|Triple Portrait of a Goldsmith|
|Medium||oil on canvas|
|Dimensions||52.1 cm× 79.1 cm(20.5 in× 31.1 in)|
|Location||Kunsthistorisches Museum, Vienna|
The Triple Portrait of a Goldsmith is an oil on canvas painting by Lorenzo Lotto, created c. 1530, now held in the Kunsthistorisches Museum in Vienna. It has previously been attributed to other artists such as Titian until documentary evidence was found linking it to a painting of the same description in various collection inventories. In 1627 it was in the collection of Vincenzo II Gonzaga, who sold it to Charles I of Great Britain, upon whose execution it was auctioned to Philip IV of Spain. It eventually entered the Habsburg collections in Austria via inheritance - inventories show it has been in Vienna since at least 1733.
Influenced by existing medieval examples of triple portraits and by a lost triple portrait of Cesare Borgia by Leonardo da Vinci (and itself an influence on the 1635-36 Charles I in Three Positions by van Dyck), it shows the same man face on, in profile and from behind, all half-length. He is dressed in dark clothes, wears a ring on his right hand and in the front-on portrait holds a small object. That object was barely visible before restoration and had previously been interpreted as a 'lotto' or pack of cards, punning on the painter's surname. The painting was restored for a 1953 exhibition, demonstrating that the object was instead a ring-box, suggesting the subject was a goldsmith.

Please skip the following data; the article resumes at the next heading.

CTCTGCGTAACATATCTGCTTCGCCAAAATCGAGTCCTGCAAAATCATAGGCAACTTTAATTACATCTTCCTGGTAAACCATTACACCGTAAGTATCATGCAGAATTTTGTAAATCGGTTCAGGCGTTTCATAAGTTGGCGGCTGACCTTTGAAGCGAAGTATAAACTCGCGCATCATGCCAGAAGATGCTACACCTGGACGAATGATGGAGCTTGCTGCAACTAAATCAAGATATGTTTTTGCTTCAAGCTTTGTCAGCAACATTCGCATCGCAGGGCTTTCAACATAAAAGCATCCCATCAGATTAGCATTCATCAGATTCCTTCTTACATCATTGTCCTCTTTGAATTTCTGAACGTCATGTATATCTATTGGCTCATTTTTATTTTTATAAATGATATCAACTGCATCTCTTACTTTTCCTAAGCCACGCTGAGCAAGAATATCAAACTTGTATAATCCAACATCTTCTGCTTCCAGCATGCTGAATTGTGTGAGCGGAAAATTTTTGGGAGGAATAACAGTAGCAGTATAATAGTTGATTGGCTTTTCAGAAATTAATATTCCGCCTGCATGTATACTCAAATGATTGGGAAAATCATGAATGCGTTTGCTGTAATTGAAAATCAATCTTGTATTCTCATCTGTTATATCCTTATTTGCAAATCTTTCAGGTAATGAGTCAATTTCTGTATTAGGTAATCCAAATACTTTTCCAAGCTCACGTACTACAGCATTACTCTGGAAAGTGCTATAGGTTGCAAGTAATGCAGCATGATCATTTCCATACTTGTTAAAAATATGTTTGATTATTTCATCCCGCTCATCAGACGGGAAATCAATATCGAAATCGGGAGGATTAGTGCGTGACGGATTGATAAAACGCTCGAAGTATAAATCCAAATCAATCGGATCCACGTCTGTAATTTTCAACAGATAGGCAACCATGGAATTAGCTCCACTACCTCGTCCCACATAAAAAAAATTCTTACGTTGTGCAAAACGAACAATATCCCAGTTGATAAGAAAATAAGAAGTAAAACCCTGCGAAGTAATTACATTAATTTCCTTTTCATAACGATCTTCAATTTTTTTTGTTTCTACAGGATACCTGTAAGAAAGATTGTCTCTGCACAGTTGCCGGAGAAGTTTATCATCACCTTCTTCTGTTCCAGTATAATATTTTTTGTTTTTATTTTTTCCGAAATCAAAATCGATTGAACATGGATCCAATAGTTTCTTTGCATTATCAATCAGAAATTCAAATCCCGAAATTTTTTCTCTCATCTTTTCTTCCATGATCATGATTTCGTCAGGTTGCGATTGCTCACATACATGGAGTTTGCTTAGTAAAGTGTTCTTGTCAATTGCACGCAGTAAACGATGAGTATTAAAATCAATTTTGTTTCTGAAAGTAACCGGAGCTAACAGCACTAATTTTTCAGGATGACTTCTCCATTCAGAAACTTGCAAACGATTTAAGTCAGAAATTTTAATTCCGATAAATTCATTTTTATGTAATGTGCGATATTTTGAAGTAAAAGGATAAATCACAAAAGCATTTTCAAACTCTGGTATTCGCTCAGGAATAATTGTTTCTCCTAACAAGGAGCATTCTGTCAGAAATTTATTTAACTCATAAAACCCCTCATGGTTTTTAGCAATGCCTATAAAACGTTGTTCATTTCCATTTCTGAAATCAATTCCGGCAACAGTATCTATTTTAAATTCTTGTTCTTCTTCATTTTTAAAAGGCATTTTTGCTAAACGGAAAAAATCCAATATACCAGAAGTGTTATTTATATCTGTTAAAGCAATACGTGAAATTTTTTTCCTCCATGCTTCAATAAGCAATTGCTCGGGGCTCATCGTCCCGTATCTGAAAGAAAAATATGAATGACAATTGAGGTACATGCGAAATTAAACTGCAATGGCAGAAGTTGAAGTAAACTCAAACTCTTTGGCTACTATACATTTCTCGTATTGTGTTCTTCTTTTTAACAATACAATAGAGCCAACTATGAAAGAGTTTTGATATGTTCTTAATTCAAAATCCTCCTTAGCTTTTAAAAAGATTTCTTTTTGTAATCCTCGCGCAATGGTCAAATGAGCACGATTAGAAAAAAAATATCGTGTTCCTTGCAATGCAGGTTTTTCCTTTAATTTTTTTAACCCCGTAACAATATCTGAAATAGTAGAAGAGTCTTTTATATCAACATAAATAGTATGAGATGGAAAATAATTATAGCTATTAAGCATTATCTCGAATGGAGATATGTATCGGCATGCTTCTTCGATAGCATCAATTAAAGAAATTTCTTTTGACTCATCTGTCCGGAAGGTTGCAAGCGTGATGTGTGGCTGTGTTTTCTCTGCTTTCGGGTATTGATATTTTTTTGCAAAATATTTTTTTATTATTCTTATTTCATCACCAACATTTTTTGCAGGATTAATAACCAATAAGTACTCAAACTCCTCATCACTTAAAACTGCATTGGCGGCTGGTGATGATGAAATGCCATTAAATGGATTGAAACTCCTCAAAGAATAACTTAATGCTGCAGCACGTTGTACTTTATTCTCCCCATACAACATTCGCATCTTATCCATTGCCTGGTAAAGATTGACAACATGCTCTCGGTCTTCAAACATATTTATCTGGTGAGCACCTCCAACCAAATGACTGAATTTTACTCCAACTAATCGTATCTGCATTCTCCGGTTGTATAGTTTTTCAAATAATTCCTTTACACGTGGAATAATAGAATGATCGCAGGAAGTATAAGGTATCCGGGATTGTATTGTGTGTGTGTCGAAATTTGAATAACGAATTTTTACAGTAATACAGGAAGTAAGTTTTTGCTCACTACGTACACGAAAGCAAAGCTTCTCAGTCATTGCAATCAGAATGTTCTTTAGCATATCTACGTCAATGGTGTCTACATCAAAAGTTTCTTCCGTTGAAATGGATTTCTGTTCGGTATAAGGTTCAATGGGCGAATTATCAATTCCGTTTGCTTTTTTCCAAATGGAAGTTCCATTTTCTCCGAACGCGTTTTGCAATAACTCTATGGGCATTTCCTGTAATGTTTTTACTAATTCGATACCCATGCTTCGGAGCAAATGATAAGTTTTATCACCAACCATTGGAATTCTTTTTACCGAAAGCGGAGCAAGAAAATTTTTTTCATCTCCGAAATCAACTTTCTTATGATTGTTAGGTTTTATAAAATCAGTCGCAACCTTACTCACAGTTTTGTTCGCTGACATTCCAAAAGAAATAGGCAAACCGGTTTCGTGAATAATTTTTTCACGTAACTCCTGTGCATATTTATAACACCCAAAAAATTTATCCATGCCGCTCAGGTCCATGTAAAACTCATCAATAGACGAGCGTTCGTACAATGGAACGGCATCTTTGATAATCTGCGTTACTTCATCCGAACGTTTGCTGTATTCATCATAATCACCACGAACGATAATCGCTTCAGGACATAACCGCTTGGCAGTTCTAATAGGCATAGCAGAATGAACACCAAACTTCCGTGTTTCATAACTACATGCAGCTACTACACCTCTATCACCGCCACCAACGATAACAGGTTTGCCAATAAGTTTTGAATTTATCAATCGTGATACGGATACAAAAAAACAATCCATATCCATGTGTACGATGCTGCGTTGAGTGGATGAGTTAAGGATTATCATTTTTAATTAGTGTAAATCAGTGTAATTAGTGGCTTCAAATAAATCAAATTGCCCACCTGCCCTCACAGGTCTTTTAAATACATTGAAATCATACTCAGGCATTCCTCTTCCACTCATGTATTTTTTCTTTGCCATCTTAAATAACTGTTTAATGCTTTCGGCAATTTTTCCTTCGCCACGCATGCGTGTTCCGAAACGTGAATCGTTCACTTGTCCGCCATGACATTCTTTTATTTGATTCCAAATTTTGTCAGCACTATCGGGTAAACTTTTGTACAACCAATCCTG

Further study has linked the subject with the goldsmith Bartolomeo Carpan, a friend of Lotto's and mentioned in the painter's Libro di spese diverse from 1538 onwards. No other documents support the theory, but if it is correct the "tre visi" or "three faces" of the portrait may be a pun on Carpan's hometown, Treviso.
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